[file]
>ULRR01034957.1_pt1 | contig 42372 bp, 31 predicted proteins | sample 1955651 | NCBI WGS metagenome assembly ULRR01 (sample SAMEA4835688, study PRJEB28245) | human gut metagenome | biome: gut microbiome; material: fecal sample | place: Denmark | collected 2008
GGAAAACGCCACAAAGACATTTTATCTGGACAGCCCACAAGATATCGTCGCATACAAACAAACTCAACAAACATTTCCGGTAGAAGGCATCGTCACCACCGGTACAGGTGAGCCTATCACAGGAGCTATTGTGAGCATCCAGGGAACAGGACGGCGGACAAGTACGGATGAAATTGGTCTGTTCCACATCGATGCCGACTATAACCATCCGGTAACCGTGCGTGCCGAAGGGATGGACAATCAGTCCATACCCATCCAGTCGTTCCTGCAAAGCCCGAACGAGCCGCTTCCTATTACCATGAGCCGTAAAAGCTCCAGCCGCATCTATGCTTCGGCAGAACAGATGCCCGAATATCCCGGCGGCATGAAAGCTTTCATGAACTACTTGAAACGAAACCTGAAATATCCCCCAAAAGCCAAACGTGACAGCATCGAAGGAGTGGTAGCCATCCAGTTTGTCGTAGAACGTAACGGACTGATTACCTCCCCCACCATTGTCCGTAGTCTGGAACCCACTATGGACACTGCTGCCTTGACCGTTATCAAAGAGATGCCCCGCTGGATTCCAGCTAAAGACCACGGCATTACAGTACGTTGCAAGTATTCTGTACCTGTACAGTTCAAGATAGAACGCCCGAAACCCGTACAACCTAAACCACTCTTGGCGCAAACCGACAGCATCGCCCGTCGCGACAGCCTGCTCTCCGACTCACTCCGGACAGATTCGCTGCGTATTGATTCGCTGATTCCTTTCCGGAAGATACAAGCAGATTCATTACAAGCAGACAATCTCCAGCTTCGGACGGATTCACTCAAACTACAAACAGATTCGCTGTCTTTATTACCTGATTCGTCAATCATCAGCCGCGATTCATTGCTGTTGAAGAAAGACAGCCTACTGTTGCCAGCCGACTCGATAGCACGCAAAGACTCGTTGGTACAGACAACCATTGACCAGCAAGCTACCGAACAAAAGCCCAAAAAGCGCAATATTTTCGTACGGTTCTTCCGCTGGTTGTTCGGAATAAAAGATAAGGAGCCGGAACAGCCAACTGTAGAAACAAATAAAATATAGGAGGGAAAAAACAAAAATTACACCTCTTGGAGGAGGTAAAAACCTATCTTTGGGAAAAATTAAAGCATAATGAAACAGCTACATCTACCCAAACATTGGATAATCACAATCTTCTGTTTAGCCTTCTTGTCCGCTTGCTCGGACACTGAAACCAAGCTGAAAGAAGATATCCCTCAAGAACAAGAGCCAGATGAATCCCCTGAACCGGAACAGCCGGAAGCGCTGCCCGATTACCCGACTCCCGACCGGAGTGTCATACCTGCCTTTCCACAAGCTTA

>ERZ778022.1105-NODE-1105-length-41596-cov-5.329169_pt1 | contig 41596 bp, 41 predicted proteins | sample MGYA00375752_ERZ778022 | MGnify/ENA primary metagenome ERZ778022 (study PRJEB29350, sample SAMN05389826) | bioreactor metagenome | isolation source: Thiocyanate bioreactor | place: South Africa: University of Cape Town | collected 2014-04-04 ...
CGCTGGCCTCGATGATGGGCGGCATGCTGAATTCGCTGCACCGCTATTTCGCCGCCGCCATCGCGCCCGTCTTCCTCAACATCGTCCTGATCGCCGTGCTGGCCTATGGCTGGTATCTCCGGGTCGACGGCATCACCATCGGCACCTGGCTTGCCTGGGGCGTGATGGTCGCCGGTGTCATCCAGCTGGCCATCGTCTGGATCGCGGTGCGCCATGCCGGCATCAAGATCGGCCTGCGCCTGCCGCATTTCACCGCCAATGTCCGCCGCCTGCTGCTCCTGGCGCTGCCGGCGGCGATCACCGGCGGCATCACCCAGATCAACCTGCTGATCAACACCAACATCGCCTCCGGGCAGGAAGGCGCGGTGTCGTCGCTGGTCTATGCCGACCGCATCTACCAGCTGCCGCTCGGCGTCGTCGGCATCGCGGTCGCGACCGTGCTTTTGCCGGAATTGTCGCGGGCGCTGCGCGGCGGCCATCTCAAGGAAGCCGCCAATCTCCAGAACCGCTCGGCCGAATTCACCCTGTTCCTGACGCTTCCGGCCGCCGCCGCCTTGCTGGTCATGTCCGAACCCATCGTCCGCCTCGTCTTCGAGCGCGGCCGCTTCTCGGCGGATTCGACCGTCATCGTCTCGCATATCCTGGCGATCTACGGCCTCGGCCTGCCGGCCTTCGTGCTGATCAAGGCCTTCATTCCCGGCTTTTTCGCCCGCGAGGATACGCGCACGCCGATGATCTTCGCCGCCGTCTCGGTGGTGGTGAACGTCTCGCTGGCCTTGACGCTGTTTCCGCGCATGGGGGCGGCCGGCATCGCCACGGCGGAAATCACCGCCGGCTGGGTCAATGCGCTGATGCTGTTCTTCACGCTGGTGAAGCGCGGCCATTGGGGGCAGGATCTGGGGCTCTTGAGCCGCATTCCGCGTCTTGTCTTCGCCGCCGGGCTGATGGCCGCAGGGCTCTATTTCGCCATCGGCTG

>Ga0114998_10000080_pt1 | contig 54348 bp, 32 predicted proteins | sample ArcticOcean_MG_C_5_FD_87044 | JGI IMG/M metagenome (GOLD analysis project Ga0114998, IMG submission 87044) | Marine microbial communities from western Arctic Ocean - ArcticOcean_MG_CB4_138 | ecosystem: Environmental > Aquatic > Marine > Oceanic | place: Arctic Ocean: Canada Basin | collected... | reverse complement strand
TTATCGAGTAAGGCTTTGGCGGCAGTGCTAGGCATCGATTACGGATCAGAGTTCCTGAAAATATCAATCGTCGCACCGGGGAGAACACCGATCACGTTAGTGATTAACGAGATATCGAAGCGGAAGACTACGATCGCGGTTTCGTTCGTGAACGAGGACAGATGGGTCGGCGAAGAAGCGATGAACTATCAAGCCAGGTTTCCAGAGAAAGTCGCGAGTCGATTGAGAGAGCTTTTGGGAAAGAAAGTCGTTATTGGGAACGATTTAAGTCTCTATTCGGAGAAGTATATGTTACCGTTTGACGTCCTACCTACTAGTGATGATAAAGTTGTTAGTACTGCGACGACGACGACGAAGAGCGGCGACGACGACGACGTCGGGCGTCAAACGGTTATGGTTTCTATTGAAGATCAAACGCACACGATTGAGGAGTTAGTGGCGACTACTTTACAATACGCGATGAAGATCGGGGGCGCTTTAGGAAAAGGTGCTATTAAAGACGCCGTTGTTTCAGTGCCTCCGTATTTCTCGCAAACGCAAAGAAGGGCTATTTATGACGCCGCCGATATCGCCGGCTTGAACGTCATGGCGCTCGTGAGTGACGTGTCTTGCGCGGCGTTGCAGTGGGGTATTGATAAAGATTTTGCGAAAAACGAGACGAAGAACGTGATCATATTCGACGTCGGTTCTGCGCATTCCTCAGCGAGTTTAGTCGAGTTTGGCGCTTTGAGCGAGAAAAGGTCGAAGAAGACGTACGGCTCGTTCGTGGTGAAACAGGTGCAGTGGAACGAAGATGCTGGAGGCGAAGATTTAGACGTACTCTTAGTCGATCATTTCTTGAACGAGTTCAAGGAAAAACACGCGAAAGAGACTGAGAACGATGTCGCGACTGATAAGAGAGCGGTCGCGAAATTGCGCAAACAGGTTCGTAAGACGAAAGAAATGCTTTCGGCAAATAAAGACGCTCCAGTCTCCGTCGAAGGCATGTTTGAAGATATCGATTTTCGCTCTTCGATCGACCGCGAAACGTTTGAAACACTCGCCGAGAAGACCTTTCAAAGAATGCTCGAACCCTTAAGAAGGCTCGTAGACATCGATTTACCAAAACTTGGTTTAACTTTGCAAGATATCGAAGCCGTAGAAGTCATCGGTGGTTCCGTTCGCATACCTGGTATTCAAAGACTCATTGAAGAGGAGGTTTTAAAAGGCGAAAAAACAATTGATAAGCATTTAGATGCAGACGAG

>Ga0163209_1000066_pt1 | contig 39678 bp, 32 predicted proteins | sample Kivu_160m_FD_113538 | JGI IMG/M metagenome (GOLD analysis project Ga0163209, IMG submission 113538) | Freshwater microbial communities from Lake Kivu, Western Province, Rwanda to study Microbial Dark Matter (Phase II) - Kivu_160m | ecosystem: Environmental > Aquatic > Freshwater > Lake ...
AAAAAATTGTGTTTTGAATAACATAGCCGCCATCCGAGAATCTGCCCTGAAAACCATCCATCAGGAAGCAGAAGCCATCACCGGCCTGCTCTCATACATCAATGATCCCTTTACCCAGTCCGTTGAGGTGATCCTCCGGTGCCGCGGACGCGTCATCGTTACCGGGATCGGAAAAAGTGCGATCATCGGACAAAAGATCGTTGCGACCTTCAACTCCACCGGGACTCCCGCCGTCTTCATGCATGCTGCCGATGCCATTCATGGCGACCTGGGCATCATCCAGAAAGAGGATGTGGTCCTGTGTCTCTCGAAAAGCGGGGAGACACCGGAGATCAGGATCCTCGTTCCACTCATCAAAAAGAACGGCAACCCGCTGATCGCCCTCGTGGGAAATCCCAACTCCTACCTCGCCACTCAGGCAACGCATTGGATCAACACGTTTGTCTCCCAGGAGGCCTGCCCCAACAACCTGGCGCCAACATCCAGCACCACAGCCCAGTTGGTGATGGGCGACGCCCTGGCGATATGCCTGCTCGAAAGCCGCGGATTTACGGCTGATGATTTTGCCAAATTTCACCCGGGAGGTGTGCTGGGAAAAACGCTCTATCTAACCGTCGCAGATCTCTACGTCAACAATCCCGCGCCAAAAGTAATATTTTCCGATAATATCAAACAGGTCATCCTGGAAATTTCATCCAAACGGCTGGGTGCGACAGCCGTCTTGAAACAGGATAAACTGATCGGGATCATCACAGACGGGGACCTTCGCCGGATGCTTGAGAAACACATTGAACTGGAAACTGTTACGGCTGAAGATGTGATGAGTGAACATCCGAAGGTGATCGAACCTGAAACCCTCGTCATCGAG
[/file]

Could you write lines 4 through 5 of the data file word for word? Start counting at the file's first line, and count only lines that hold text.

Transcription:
CGCTGGCCTCGATGATGGGCGGCATGCTGAATTCGCTGCACCGCTATTTCGCCGCCGCCATCGCGCCCGTCTTCCTCAACATCGTCCTGATCGCCGTGCTGGCCTATGGCTGGTATCTCCGGGTCGACGGCATCACCATCGGCACCTGGCTTGCCTGGGGCGTGATGGTCGCCGGTGTCATCCAGCTGGCCATCGTCTGGATCGCGGTGCGCCATGCCGGCATCAAGATCGGCCTGCGCCTGCCGCATTTCACCGCCAATGTCCGCCGCCTGCTGCTCCTGGCGCTGCCGGCGGCGATCACCGGCGGCATCACCCAGATCAACCTGCTGATCAACACCAACATCGCCTCCGGGCAGGAAGGCGCGGTGTCGTCGCTGGTCTATGCCGACCGCATCTACCAGCTGCCGCTCGGCGTCGTCGGCATCGCGGTCGCGACCGTGCTTTTGCCGGAATTGTCGCGGGCGCTGCGCGGCGGCCATCTCAAGGAAGCCGCCAATCTCCAGAACCGCTCGGCCGAATTCACCCTGTTCCTGACGCTTCCGGCCGCCGCCGCCTTGCTGGTCATGTCCGAACCCATCGTCCGCCTCGTCTTCGAGCGCGGCCGCTTCTCGGCGGATTCGACCGTCATCGTCTCGCATATCCTGGCGATCTACGGCCTCGGCCTGCCGGCCTTCGTGCTGATCAAGGCCTTCATTCCCGGCTTTTTCGCCCGCGAGGATACGCGCACGCCGATGATCTTCGCCGCCGTCTCGGTGGTGGTGAACGTCTCGCTGGCCTTGACGCTGTTTCCGCGCATGGGGGCGGCCGGCATCGCCACGGCGGAAATCACCGCCGGCTGGGTCAATGCGCTGATGCTGTTCTTCACGCTGGTGAAGCGCGGCCATTGGGGGCAGGATCTGGGGCTCTTGAGCCGCATTCCGCGTCTTGTCTTCGCCGCCGGGCTGATGGCCGCAGGGCTCTATTTCGCCATCGGCTG

>Ga0114998_10000080_pt1 | contig 54348 bp, 32 predicted proteins | sample ArcticOcean_MG_C_5_FD_87044 | JGI IMG/M metagenome (GOLD analysis project Ga0114998, IMG submission 87044) | Marine microbial communities from western Arctic Ocean - ArcticOcean_MG_CB4_138 | ecosystem: Environmental > Aquatic > Marine > Oceanic | place: Arctic Ocean: Canada Basin | collected... | reverse complement strand